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    1. The first half was done SO well -f or both Connor and Evan but then it goes off the rails because we need that happy, uplifting ending and NOPE.

      After the shot really hits the fan and the hard work should be starting - the book skips ahead a year. O_O

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  10. I can't begin to picture this as a musical in any way. I totally get your rant. And it's your opinion and that counts! Nope, I won't be racing in his one. Thanks.

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    1. I think it would actually be better in a musical. Maybe getting to see the characters reactions would make me believe that Connor's family was ok. You could see the emotions that are skipped over in the book.

      but really, this isn't the kind of story I enjoy anymore.

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  11. (I swear, I thought i had already written a comment for this, but then i realized that it was probably IN MY HEAD and i never hit publish. Why? WHO KNOWS!). This has been on my list of theater shows to see, because I wake up to the "Tap tap tapping on your glass. WAAAAAVING through windows..." song almost every morning.

    Anyhoo, that's too bad this didn't draw you in as much as you were hoping. Though, that is a LOT of hype to be put out by a publisher. This will be a movement? I mean, maybe? Anyway, I might pass on the book but not on the play if I can get my hands on tickets :)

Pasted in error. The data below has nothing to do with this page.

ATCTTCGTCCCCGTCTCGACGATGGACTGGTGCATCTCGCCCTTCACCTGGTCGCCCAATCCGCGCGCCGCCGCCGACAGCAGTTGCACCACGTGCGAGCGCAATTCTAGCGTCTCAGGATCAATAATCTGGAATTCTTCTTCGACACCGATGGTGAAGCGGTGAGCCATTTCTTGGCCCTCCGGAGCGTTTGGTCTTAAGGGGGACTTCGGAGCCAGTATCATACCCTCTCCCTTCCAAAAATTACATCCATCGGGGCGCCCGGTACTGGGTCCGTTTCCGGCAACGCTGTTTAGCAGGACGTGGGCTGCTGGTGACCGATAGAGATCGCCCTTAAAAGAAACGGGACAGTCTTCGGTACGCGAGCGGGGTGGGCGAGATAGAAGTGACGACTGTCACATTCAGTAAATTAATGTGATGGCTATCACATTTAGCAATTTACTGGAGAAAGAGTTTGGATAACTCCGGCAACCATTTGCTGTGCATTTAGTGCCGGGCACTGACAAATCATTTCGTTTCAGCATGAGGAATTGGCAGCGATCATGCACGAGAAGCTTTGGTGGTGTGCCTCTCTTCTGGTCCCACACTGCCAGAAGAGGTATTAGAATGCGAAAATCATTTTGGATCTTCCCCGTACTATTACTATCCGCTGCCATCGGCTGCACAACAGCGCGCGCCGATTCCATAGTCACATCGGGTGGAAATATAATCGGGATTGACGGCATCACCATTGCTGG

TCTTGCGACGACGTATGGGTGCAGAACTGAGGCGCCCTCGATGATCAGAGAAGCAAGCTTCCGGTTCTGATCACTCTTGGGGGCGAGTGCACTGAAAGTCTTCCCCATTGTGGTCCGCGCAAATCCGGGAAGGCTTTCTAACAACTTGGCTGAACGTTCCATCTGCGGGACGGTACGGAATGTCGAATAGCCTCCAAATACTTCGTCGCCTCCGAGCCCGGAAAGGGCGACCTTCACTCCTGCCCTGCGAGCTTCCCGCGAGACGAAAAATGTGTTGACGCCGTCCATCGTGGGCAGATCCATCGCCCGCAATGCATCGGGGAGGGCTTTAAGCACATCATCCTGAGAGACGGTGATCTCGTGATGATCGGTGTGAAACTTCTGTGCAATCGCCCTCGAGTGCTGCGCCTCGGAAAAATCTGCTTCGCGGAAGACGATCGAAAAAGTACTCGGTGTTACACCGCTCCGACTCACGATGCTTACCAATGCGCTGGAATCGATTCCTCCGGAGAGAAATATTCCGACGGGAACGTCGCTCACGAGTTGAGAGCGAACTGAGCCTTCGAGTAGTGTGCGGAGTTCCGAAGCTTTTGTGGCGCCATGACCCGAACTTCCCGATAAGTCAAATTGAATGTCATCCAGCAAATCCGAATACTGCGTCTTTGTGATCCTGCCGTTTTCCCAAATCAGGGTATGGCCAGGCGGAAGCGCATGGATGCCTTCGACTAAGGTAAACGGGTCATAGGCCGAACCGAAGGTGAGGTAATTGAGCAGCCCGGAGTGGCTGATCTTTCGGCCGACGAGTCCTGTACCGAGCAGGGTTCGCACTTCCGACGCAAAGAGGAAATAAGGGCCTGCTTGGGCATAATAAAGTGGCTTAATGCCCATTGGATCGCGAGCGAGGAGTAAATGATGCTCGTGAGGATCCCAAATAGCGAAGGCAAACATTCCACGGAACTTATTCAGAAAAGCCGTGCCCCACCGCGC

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  12. Hmmm...yeah doesn't sound like this is for me...

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    1. People really love it so I don't know...it's just not for me.

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  13. What an interesting review. I know a lot of people love this musical so it is interesting to see the novel come out. I might have to read it because I love when the matter is tricky like this and I get to make up my mind. But yes, marketing like that does annoy me sometimes, but publishers will be publishers I guess *shrugs* I think that kind of sacrificing one person's character arc to teach the other something is definitely not the best trope out there, and I can see how it is frustrating. But I am glad the representation is done very well in this novel. And I do like an unreliable narrator, so I think I would like that side of things.

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    1. I think I would enjoy the musical more but so many people found this book and story inspiring. It's not my kind of thing but I get it.